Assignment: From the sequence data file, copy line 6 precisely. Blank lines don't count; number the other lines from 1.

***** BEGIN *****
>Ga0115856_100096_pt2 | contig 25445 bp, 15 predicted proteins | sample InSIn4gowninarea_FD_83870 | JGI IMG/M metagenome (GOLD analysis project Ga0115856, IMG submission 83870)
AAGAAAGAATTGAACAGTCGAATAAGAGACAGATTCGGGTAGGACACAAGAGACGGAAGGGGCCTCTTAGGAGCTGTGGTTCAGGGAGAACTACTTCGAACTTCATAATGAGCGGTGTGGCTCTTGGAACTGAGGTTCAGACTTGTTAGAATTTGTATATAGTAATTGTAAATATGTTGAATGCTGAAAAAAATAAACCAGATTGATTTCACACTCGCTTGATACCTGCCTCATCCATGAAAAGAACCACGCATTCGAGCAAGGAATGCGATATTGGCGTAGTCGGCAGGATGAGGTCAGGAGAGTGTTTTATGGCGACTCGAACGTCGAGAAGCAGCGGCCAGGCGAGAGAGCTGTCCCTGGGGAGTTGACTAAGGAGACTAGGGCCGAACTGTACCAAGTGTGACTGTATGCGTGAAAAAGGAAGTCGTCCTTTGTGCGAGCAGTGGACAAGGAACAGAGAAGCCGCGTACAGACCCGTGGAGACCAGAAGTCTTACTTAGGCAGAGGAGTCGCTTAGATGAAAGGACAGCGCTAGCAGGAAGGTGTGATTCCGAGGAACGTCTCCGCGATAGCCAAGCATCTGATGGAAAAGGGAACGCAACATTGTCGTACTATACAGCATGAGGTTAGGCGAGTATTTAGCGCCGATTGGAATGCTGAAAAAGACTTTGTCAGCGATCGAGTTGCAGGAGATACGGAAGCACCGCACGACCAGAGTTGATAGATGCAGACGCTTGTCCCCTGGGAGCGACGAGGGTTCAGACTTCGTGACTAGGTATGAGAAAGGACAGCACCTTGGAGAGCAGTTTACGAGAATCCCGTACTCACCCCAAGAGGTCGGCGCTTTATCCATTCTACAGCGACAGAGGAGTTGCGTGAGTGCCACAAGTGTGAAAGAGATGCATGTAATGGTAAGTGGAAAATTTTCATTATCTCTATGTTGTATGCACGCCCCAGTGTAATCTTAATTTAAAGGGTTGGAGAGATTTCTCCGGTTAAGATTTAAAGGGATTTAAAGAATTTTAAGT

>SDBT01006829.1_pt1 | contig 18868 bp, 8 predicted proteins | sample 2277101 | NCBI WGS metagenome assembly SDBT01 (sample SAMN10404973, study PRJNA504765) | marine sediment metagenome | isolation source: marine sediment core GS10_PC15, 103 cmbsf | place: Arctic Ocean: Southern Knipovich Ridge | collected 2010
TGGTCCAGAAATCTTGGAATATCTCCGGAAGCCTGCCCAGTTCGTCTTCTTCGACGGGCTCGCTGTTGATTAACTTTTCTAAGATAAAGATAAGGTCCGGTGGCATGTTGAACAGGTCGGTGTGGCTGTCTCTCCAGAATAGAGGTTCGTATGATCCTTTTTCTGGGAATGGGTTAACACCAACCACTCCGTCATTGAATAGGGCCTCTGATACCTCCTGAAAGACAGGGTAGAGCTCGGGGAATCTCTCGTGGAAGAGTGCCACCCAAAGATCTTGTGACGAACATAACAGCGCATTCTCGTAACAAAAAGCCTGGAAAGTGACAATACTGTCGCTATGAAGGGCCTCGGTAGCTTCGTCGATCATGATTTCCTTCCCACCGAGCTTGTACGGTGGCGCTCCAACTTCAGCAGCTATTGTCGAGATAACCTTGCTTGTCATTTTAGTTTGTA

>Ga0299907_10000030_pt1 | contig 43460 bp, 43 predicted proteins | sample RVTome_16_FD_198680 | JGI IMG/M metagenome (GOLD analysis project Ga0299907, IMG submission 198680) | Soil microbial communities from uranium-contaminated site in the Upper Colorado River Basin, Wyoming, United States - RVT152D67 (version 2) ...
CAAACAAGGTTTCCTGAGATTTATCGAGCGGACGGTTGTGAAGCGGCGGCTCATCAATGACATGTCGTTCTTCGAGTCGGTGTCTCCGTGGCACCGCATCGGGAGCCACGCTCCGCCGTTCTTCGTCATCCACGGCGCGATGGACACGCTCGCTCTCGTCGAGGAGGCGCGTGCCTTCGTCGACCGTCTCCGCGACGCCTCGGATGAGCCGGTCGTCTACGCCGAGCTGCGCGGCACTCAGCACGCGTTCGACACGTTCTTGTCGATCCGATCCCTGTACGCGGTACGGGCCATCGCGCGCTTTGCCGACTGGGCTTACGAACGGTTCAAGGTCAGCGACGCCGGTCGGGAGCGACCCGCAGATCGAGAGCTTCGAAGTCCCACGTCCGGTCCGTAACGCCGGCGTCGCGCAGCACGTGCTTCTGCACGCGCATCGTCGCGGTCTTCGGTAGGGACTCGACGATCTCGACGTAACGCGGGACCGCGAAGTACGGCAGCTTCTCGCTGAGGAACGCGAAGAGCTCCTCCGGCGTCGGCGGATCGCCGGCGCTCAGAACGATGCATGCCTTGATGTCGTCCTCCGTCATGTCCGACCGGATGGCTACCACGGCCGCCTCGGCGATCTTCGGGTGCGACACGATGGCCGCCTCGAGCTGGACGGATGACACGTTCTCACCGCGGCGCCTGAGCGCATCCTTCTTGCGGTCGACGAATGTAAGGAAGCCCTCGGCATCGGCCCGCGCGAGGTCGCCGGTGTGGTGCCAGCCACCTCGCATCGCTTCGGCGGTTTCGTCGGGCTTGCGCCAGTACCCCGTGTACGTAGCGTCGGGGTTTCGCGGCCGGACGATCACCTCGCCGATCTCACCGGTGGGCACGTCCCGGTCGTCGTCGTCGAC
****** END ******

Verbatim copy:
CAAACAAGGTTTCCTGAGATTTATCGAGCGGACGGTTGTGAAGCGGCGGCTCATCAATGACATGTCGTTCTTCGAGTCGGTGTCTCCGTGGCACCGCATCGGGAGCCACGCTCCGCCGTTCTTCGTCATCCACGGCGCGATGGACACGCTCGCTCTCGTCGAGGAGGCGCGTGCCTTCGTCGACCGTCTCCGCGACGCCTCGGATGAGCCGGTCGTCTACGCCGAGCTGCGCGGCACTCAGCACGCGTTCGACACGTTCTTGTCGATCCGATCCCTGTACGCGGTACGGGCCATCGCGCGCTTTGCCGACTGGGCTTACGAACGGTTCAAGGTCAGCGACGCCGGTCGGGAGCGACCCGCAGATCGAGAGCTTCGAAGTCCCACGTCCGGTCCGTAACGCCGGCGTCGCGCAGCACGTGCTTCTGCACGCGCATCGTCGCGGTCTTCGGTAGGGACTCGACGATCTCGACGTAACGCGGGACCGCGAAGTACGGCAGCTTCTCGCTGAGGAACGCGAAGAGCTCCTCCGGCGTCGGCGGATCGCCGGCGCTCAGAACGATGCATGCCTTGATGTCGTCCTCCGTCATGTCCGACCGGATGGCTACCACGGCCGCCTCGGCGATCTTCGGGTGCGACACGATGGCCGCCTCGAGCTGGACGGATGACACGTTCTCACCGCGGCGCCTGAGCGCATCCTTCTTGCGGTCGACGAATGTAAGGAAGCCCTCGGCATCGGCCCGCGCGAGGTCGCCGGTGTGGTGCCAGCCACCTCGCATCGCTTCGGCGGTTTCGTCGGGCTTGCGCCAGTACCCCGTGTACGTAGCGTCGGGGTTTCGCGGCCGGACGATCACCTCGCCGATCTCACCGGTGGGCACGTCCCGGTCGTCGTCGTCGAC